MEVOIR.* The Baroness von Marenholtz-Bülow, whose life work is inseparably associated with the dissemination of Froebel's system of childculture in different countries, belongs to the Redum line of a princely family whose name appears in the time of Charles the Great. Her father, Baron Frederick von Bülow-Wendhausen, the owner of the fine estate of Küblingen in the Duchy of Brunswick, was president of the Ducal Chamber and member of the regency charged with the administration of affairs during the long minority of the Duke. Her mother was the imperial Countess von Wartensleben, of the Mark of Brandenburg.
The Baroness Bertha was born in Brunswick, March 15, 1816, the second of eight sisters. Not yet twenty years old, she was married to Baron v. Marenholtz, lord by primo-geniture of GrossSchwulper and a member of the Privy Council in Brunswick, and afterwards Court Marshal in Hanover. By this marriage she had one son, whose education till his death at the age of twenty, with that of several children of her husband by a prior marriage, was superintended in all its details by the Baroness, who, in addition to the training which the best private teachers could impart to herself and her own sisters, had the higher educative advantage of practical work, by which her own thoughtful mind was always accustomed to the consideration of pedagogical problems. Her own reflections on what she read and did, and what she saw done by her teachers in her own and her father's family, were recorded by her in a book, and which she afterwards found were in singular accord with the principles and methods which Friedrich Froebel had worked out in his profounder study of child-nature and nurture.
When free to act for herself, the Baroness broke 'away from the brilliant but narrow circle of court life to which she was born, and without entering the field of social reform, as the avowed champion of certain ideas, she sought in every way to acquaint herself with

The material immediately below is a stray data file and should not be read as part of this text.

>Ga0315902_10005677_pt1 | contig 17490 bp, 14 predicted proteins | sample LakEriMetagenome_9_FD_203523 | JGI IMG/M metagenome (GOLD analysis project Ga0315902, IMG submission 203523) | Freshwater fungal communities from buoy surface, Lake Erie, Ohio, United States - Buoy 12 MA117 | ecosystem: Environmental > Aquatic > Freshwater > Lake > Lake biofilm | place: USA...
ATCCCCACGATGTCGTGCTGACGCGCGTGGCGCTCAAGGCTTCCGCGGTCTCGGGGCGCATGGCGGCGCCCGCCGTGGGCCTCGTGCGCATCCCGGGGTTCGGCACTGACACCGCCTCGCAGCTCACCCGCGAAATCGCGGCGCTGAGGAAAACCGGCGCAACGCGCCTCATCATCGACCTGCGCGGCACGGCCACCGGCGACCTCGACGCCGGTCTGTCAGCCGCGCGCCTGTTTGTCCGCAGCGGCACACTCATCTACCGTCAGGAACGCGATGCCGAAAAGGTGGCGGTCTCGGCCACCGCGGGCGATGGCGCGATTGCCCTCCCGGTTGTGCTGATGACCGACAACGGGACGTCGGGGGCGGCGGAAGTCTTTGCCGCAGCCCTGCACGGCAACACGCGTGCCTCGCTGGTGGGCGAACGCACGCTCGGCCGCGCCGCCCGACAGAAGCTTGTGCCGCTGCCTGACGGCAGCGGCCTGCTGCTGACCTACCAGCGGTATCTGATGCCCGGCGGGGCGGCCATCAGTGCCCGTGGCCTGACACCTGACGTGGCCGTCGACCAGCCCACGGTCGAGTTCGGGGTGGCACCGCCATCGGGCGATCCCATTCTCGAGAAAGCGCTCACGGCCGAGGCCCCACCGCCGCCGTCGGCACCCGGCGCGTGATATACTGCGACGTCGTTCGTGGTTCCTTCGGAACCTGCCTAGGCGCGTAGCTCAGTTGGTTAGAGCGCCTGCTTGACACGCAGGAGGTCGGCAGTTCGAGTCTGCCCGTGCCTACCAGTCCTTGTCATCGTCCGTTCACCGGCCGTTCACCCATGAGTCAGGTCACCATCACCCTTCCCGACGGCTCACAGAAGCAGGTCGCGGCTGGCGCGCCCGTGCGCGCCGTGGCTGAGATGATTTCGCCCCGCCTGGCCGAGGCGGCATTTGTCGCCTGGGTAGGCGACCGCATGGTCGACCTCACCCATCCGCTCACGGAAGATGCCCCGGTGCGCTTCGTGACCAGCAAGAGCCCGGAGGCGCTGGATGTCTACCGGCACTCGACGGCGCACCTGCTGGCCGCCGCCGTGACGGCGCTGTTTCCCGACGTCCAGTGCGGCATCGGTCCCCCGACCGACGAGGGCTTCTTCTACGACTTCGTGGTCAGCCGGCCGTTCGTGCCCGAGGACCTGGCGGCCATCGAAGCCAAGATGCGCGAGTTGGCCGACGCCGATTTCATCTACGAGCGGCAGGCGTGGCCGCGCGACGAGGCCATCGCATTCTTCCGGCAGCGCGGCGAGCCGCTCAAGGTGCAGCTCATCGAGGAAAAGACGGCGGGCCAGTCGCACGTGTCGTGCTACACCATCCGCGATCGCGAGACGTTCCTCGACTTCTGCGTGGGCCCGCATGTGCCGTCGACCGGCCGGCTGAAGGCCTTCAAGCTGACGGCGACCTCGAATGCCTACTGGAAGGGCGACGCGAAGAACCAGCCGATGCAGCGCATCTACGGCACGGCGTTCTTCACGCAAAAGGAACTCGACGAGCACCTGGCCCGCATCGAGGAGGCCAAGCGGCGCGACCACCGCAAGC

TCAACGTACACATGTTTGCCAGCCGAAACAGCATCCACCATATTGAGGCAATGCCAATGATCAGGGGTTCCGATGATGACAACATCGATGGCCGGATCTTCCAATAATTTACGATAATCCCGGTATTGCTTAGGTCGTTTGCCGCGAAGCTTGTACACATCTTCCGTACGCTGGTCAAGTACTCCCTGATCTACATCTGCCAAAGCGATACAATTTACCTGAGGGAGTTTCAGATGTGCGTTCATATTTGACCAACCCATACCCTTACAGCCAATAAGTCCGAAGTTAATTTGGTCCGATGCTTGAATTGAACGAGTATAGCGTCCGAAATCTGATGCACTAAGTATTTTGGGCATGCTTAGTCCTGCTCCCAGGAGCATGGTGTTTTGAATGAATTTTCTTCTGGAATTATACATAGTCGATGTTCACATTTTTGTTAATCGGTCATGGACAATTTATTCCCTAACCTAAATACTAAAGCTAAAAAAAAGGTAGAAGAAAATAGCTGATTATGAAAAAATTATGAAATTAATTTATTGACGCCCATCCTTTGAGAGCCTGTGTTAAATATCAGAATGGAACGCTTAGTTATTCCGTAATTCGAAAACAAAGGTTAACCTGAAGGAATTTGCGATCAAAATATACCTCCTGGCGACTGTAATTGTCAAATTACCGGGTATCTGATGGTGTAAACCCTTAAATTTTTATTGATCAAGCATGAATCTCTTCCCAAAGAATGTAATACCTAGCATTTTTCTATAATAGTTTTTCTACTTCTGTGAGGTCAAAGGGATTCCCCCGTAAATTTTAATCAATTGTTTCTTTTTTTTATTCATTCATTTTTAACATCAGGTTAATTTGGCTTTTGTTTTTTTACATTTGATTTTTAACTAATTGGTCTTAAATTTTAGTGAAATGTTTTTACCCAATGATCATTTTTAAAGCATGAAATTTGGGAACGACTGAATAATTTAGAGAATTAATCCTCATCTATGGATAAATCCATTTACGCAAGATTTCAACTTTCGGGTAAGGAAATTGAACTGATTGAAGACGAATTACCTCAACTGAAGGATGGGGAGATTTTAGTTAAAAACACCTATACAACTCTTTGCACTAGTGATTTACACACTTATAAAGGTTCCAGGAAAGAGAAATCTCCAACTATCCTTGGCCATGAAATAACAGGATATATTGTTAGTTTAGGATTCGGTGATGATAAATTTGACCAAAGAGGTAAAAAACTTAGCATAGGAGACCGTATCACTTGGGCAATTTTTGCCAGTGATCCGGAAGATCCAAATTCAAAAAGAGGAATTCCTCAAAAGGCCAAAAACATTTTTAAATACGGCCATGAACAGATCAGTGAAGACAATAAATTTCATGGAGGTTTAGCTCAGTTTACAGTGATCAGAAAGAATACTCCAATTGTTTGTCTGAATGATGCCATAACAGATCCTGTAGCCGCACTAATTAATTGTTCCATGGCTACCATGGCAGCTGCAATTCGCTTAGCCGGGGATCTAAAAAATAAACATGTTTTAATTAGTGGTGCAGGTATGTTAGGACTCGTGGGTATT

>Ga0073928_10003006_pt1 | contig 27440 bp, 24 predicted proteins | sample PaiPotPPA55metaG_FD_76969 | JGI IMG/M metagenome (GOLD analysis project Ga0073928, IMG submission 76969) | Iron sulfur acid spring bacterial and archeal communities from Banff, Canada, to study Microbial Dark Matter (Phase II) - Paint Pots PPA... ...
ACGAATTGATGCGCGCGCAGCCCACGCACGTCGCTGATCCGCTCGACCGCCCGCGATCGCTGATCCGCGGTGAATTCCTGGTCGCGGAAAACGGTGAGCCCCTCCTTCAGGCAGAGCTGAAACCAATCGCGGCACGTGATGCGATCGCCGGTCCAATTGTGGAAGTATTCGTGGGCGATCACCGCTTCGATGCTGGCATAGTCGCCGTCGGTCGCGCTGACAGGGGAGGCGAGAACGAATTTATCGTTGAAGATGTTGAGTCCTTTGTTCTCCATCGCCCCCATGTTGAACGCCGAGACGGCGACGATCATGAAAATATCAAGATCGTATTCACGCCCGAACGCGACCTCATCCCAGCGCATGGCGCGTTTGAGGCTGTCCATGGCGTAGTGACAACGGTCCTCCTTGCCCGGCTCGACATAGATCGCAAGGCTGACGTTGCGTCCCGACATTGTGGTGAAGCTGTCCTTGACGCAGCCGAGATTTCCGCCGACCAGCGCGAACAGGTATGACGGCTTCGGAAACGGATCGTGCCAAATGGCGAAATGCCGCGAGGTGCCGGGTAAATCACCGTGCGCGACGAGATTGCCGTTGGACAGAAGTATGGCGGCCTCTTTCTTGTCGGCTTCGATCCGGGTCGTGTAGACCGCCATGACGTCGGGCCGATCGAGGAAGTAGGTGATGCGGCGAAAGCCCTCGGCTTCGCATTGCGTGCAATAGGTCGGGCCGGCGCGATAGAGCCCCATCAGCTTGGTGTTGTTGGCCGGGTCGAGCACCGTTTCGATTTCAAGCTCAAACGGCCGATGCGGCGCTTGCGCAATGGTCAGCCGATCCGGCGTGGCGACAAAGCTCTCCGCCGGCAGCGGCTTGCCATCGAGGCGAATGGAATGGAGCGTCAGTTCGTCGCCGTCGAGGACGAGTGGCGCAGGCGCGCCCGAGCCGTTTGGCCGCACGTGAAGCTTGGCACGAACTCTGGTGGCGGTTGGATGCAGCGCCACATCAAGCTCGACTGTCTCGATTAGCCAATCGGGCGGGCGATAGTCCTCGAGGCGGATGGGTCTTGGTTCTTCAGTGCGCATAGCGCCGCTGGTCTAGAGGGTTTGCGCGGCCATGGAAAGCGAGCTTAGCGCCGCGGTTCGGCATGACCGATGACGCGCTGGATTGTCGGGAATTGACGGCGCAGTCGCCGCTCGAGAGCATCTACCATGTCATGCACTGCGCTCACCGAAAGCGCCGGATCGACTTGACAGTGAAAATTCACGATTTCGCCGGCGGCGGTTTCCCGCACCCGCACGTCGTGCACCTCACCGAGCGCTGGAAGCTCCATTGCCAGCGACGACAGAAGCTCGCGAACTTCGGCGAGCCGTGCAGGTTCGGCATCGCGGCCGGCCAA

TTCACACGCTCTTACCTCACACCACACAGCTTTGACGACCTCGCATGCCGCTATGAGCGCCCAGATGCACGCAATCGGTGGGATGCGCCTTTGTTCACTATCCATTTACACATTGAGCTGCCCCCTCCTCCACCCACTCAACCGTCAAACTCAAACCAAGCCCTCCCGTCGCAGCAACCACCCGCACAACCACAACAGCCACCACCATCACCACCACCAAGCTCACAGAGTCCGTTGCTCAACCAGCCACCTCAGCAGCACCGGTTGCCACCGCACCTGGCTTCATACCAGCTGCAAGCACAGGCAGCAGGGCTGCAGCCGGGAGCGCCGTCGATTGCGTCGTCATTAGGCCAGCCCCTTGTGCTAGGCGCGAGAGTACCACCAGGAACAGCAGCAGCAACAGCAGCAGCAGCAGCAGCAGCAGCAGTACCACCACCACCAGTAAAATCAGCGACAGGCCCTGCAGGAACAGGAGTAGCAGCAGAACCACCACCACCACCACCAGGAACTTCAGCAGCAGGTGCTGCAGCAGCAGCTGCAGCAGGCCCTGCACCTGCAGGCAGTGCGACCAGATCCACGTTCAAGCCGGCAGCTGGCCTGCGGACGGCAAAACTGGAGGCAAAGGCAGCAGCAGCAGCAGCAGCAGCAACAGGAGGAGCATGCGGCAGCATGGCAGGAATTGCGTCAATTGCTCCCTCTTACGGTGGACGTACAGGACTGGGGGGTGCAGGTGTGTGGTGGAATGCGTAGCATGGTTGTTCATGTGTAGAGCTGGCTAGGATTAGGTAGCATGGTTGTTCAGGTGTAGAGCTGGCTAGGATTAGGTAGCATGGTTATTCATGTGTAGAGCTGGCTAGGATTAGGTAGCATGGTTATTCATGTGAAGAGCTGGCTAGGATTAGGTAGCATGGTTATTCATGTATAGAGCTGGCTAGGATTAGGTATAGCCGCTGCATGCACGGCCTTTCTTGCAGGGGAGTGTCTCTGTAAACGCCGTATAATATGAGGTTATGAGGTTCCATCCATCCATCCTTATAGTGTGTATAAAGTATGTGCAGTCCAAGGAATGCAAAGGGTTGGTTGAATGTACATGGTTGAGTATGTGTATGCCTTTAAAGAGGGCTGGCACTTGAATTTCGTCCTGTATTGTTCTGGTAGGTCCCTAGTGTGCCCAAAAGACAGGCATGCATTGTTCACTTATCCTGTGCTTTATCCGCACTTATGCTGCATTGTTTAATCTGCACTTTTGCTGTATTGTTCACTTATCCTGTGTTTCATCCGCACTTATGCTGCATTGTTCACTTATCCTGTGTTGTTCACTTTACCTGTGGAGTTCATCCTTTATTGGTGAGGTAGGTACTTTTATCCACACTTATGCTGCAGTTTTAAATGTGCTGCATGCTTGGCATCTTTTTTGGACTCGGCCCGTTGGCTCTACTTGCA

*We are indebted mainly for the facts of this Memoir to a pamphlet of 156 pages by Lous Walter, printed in Dresden in 1881 by Berlag von Alwin Huahe, with the title Bertha 0. Maren rotz Bulow in ihrer Bedeutung für das Werk of Fr. Froebel. 10
the best methods of education ; and in this spirit in the summer of 1849, while sojourning at the Baths of Liebenstein in Thuringia, introduced herself to Froebel, who had quite recently settled down on a small farm in the neighborhood of the Springs, and was training a class of young women to become Kindergartners. She has told the story of this interview and of their intercourse, which continued during that and her subsequent visits to the Baths, in her charming and instructive volume of “ Reminiscences."*
In these personal interviews she became thoroughly acquainted with the principle of the Kindergarten and its application, both to the actual development of young children, and in the training of young Kindergartners, by the great master himself. To these opportunities of educational study were added elaborate discussions of the philosophy and practice of the new education between its first expounder and Dr. Diesterweg, the acknowledged head of the Pestalozzian method in Germany, and several experienced men of scientific and practical ability who were concerned with actual teaching, and with the administration of systems of public instruction, so admirably described by herself.*